Chow,

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Old 06-29-2007, 10:37 PM   #30
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It's been lots of fun, now we need to attach them to the motor home for a trip.
I sure hope you're referring to the scooters...
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Old 06-30-2007, 12:01 AM   #31
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I believe Steve had a BornFree, which generally is a great brand. Lemons can occur anywhere.
Martha is correct. We had a 2006 32foot BornFree Class C. We bought it "used" with 9000 miles on it. It was nothing but trouble from the first day we bought it. I won't go into the details but we finally had enough and with DW's disability, being stranded (again) was not an option.

We had to do a fair amount of talking with the management of BF and after several phone calls including the CEO and the owner they finally relented and bought the coach back less depreciation. We were almost ready to get out of the RV world but after talking with a number of other RV owners at several recent RV parks we decided to go for the Moon this time instead of trading up every couple of years which seems to happen to many folks who travel a lot.

REWahoo, I would be happy to discuss our issues on a PM rather than on the board. We believe we got the lemon of the litter and the company eventually agreed. After due consideration we decided to go bigger and have plenty of room for the family.


As for swinging a big bat...we decided to go for it and see what happens. We would rather spend it now when we can enjoy it rather than later when we can't. Certain things have to be done when you know you still can. We call it the COW...Condo On Wheels. It is huge by any standards and takes some getting used to. 43,000# is not agile by any definition you can dream up. But if we wanted agile we would have bought a sports car. It will get us where we want to go and DW will be comfortable...something that was missing on the Class C. Reclining passenger seat is a real plus for her and the extra storage space and sleeping space for all the grandkids and other family members will be wonderful.

We found a wonderful company here that will pickup, store (inside warehouse with temp. controls) and deliver for less than what we paid for a single storage cube at the only other inside RV storage area in town. Plus, the additional height of the Class A forced us out of the other place. We can get it picked up or delivered with only 48 hours notice. They will even wash it (for a fee). I think my neighbor probably messed himself when I backed the beast into our driveway. I am sure he is the one that complained to the HOA about me parking my Class C there for a while while I did some work on it and ran it back and forth to the various repair shops. We loaded it up today for our trip next week and the storage company picked it up so it will be out of sight until next week. Maybe I will see how the twin air horns sound some morning.
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Old 06-30-2007, 12:24 AM   #32
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We have several friends with Allegro buses, and they all just love them.

We went a similar route...bought a good quality motorhome, and plan to keep the RV long term. Over time, that beats having to trade often, and the better quality rigs are close to trouble free. We've had ours for nine years with one breakdown....a sheared bolt in the engine that caused us to overheat. A tiny repair, and under warranty at the time, but necessitating a 100 mile trip for the beast on a lowboy trailer, from nowhere to Grand Island NE.

We are real fans of the RV Consumer Group. Their info is invaluable in choosing rigs. Some years ago, we rated rigs for them.....they're good folks.

It's no problem to dump even if you are quite a ways away from a sewer connection. A macerator pump and a garden hose will do a fine job, even if you're several hundred feet away from a toilet or sewer cleanout. We've used our macerator in numerous situations, and it's been invaluable. (A macerator is similar to a garbage disposal for sewage.....it macerates it into a slurry that can be handled easily with a garden hose). We've snaked our hose long distances and through windows into a toilet many times, and even when volunteering in National Forests, into vault toilets. A macerator will enable you to dump in a multitude of situations where dumping would be difficult without it. Ours has paid for itself over and over, from it's original cost of $140 (probably more expensive now, as ours is a dozen years old).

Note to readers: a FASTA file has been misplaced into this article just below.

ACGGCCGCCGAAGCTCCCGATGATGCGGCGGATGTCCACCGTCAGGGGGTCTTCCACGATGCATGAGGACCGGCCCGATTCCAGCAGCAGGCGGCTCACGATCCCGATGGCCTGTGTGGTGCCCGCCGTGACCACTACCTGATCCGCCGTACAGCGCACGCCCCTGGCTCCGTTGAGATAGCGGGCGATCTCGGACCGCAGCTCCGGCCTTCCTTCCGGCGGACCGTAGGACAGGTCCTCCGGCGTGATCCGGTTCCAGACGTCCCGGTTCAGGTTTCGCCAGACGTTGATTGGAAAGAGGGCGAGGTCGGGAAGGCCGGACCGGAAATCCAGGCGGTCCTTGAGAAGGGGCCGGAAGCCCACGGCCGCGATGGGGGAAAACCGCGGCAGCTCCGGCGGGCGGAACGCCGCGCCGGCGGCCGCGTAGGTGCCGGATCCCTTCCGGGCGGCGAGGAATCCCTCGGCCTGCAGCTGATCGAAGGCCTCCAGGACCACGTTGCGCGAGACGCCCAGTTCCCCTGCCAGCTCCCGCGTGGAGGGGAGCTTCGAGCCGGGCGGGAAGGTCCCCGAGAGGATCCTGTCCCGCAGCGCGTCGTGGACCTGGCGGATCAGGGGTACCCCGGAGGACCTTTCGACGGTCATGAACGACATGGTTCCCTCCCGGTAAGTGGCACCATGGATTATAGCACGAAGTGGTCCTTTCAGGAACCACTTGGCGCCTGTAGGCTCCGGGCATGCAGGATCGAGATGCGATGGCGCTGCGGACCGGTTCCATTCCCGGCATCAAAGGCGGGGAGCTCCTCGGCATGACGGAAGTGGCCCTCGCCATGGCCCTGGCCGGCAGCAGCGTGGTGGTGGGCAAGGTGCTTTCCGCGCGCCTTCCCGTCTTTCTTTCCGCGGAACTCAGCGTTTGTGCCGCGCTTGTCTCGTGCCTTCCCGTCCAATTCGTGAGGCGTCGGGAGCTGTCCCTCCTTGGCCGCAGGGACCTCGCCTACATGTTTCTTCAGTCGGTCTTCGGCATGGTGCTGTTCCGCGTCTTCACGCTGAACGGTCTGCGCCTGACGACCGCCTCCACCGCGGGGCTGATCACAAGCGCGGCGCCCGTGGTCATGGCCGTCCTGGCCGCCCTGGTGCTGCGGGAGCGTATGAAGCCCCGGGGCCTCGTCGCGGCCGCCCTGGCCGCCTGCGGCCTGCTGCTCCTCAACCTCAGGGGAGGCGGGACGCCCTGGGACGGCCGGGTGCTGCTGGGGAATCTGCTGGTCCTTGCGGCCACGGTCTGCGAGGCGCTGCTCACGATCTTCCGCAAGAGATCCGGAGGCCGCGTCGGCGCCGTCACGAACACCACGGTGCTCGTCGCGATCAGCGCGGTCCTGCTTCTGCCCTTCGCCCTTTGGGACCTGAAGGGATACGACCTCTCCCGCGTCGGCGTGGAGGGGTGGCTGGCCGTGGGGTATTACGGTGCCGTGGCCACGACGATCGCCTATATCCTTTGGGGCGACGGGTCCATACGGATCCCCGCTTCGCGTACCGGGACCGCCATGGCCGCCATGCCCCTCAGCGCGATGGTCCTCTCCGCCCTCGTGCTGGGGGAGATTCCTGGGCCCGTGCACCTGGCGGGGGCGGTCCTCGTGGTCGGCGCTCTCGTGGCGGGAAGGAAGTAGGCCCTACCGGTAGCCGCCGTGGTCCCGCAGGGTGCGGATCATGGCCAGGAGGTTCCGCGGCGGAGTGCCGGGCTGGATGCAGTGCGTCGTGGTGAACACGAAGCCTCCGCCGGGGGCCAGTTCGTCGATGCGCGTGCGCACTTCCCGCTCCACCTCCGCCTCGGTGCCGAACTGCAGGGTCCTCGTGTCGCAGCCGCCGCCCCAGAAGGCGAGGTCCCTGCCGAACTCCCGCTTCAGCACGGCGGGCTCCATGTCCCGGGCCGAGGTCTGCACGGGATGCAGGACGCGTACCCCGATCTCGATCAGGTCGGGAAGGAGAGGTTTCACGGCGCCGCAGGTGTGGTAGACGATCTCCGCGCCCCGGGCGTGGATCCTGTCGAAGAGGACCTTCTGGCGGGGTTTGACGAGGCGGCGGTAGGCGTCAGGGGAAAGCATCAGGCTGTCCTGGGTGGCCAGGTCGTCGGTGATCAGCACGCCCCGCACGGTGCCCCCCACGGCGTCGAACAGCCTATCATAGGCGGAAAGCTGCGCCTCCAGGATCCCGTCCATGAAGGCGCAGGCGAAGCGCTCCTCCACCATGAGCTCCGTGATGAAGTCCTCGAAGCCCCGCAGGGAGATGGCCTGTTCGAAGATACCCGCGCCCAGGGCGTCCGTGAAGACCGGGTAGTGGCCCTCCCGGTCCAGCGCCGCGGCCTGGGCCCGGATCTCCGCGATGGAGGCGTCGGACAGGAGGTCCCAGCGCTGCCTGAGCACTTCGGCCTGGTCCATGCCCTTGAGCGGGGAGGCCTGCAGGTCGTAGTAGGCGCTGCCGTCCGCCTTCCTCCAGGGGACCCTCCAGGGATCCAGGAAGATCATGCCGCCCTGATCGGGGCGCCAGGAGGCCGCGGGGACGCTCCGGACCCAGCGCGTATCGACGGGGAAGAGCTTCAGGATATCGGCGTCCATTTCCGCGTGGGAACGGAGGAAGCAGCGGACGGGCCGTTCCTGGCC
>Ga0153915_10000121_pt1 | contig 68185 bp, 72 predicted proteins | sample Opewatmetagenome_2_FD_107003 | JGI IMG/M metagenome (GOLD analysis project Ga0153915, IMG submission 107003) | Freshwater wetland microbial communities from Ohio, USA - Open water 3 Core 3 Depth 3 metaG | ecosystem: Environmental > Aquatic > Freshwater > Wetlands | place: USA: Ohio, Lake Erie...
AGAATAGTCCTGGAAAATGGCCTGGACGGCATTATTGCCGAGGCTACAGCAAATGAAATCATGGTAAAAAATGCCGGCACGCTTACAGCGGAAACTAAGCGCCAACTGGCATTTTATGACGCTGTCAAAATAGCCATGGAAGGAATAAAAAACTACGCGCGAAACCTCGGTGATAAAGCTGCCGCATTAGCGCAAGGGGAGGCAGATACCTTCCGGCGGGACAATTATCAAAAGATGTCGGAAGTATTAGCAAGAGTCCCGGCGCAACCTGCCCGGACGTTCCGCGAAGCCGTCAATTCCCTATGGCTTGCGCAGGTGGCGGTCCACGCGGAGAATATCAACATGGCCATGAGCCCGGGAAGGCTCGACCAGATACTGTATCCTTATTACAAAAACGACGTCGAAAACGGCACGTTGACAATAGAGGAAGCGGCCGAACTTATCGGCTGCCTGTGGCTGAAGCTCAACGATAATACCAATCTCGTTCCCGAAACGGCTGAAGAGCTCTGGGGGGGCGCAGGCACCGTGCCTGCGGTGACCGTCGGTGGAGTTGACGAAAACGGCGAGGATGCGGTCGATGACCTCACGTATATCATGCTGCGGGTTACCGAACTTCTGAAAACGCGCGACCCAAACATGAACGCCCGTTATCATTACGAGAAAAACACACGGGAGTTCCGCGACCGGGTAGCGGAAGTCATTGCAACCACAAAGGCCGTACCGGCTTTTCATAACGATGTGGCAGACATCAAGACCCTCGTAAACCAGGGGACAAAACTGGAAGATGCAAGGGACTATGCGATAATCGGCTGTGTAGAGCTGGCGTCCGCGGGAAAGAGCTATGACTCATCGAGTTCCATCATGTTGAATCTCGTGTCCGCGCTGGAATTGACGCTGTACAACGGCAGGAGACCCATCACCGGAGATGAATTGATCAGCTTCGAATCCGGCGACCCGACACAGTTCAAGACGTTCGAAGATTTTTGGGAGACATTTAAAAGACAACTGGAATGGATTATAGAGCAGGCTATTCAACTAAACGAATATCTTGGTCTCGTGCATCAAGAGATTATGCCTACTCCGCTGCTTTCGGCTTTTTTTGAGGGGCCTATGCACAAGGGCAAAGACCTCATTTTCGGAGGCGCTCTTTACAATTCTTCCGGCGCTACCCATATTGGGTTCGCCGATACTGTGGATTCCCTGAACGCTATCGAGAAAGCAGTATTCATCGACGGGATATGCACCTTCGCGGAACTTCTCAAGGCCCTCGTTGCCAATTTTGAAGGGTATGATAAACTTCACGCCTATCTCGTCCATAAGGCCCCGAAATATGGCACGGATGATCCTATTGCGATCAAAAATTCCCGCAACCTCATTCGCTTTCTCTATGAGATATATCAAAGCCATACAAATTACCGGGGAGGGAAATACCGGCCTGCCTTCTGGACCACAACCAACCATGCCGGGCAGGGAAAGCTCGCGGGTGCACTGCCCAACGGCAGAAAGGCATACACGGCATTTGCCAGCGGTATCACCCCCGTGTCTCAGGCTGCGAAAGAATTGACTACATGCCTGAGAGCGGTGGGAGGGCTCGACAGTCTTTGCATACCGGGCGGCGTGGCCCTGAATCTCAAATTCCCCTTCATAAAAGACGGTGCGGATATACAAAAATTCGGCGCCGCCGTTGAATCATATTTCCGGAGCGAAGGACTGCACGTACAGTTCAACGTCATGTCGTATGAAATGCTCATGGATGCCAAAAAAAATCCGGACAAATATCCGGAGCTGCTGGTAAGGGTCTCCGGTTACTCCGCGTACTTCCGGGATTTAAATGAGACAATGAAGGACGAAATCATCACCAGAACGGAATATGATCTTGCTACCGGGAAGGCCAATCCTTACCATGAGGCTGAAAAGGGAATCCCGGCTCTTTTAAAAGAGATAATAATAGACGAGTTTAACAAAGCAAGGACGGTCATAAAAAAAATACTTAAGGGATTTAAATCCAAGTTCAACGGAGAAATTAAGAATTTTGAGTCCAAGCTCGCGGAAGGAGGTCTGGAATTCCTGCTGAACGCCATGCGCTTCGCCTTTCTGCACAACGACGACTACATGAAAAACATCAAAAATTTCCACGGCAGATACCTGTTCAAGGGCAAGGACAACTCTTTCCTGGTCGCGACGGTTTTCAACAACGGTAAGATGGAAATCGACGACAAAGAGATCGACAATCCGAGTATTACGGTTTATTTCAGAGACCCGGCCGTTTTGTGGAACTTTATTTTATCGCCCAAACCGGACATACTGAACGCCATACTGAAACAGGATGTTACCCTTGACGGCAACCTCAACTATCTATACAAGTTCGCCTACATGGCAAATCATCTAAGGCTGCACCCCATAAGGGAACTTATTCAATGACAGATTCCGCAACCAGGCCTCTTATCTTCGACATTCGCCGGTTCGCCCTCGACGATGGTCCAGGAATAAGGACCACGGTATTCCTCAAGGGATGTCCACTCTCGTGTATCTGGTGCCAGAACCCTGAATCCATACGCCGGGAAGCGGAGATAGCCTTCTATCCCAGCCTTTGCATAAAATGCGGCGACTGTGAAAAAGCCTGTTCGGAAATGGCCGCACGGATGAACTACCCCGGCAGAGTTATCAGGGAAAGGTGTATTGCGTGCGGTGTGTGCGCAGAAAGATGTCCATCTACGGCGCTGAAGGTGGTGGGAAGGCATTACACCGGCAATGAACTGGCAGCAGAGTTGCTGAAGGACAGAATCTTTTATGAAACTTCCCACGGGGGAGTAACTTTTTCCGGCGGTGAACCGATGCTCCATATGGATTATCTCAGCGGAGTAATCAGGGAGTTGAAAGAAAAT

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Old 06-30-2007, 07:00 AM   #33
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REWahoo, I would be happy to discuss our issues on a PM rather than on the board.
SteveR,

Thanks for the offer. No need for you to relive the nightmare and wallow in the gory details for me, all I really wanted to know was who manufactured it. Glad to know you had what sounds like a reasonably satisfactory ending to a very lousy experience.

I sure understand your "trading up" logic in deciding to go for broke it and buying the COW (although I would think it more a POW - Palace On Wheels). I'm wresting with some of the same thoughts, looking for something both my beer budget and 'high standards' DW can live with/in.

I don't think I'm going to be entering the "She/He Who Dies With The Biggest Motorhome Wins" contest anytime soon. You, Audrey1 and LooseChickens have too much of a head start.
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Old 06-30-2007, 12:32 PM   #34
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Steve for that sports car fix you can always get a sports car as your TOAD. After all parking that big boy in the parking lot of the local diner to have dinner could be a problem. Several people use small pickups as TOAD's to haul potable water and "blue boys" back and forth while boondocking.

Loosechickens' advice about the maceratror pump is spot on, though they do recommend a 1" discharge hose. If you go that route, make sure you label the hoses getting them switched around could be a bummer

And of course if you don't want to run the generator all the time while boondocking you'll need a solar system and battery bank etc.etc,etc.

Does your engine require the UltraLow Sulpher fuel? If so going to Mexico will be a non starter for several years as Mexico doesn't market it yet. However there a millions of places to see and things to do north of the boarder

Congratulations on your new Motor home hope you have many many wonderful adventures in it. After all you're on permanent vacation.
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Old 07-02-2007, 12:41 PM   #35
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Wahoo, with all this rain, maybe you should've kept the pontoon boat...

Or...
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Old 07-02-2007, 12:45 PM   #36
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Ya think maybe that was what SteveR was planning to do with his before the manufacturer bought it back?